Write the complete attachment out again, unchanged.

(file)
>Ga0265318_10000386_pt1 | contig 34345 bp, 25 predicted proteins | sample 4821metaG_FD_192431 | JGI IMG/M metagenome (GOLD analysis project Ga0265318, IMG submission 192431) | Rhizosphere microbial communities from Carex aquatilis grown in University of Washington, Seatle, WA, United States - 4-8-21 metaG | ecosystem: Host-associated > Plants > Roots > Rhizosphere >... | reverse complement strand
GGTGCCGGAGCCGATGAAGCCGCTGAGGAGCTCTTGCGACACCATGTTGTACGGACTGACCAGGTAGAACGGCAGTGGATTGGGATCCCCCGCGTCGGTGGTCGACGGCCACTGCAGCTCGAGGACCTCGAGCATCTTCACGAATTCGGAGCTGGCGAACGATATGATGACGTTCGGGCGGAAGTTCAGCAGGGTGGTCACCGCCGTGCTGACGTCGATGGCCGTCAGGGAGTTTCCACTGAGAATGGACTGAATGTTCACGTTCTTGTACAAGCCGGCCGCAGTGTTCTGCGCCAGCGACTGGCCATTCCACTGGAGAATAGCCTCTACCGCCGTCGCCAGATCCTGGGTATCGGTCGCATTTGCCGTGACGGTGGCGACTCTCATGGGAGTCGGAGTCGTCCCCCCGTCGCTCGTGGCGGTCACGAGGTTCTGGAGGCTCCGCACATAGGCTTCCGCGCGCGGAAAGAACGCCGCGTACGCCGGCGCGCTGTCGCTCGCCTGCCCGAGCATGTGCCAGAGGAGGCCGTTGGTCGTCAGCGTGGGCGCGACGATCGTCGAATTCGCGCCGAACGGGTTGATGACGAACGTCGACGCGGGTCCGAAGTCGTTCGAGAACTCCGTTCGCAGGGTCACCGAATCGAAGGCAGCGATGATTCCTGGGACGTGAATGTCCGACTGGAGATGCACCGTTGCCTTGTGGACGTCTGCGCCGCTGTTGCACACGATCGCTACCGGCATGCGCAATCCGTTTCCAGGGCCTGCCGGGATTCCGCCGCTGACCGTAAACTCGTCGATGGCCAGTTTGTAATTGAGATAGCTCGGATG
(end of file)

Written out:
>Ga0265318_10000386_pt1 | contig 34345 bp, 25 predicted proteins | sample 4821metaG_FD_192431 | JGI IMG/M metagenome (GOLD analysis project Ga0265318, IMG submission 192431) | Rhizosphere microbial communities from Carex aquatilis grown in University of Washington, Seatle, WA, United States - 4-8-21 metaG | ecosystem: Host-associated > Plants > Roots > Rhizosphere >... | reverse complement strand
GGTGCCGGAGCCGATGAAGCCGCTGAGGAGCTCTTGCGACACCATGTTGTACGGACTGACCAGGTAGAACGGCAGTGGATTGGGATCCCCCGCGTCGGTGGTCGACGGCCACTGCAGCTCGAGGACCTCGAGCATCTTCACGAATTCGGAGCTGGCGAACGATATGATGACGTTCGGGCGGAAGTTCAGCAGGGTGGTCACCGCCGTGCTGACGTCGATGGCCGTCAGGGAGTTTCCACTGAGAATGGACTGAATGTTCACGTTCTTGTACAAGCCGGCCGCAGTGTTCTGCGCCAGCGACTGGCCATTCCACTGGAGAATAGCCTCTACCGCCGTCGCCAGATCCTGGGTATCGGTCGCATTTGCCGTGACGGTGGCGACTCTCATGGGAGTCGGAGTCGTCCCCCCGTCGCTCGTGGCGGTCACGAGGTTCTGGAGGCTCCGCACATAGGCTTCCGCGCGCGGAAAGAACGCCGCGTACGCCGGCGCGCTGTCGCTCGCCTGCCCGAGCATGTGCCAGAGGAGGCCGTTGGTCGTCAGCGTGGGCGCGACGATCGTCGAATTCGCGCCGAACGGGTTGATGACGAACGTCGACGCGGGTCCGAAGTCGTTCGAGAACTCCGTTCGCAGGGTCACCGAATCGAAGGCAGCGATGATTCCTGGGACGTGAATGTCCGACTGGAGATGCACCGTTGCCTTGTGGACGTCTGCGCCGCTGTTGCACACGATCGCTACCGGCATGCGCAATCCGTTTCCAGGGCCTGCCGGGATTCCGCCGCTGACCGTAAACTCGTCGATGGCCAGTTTGTAATTGAGATAGCTCGGATG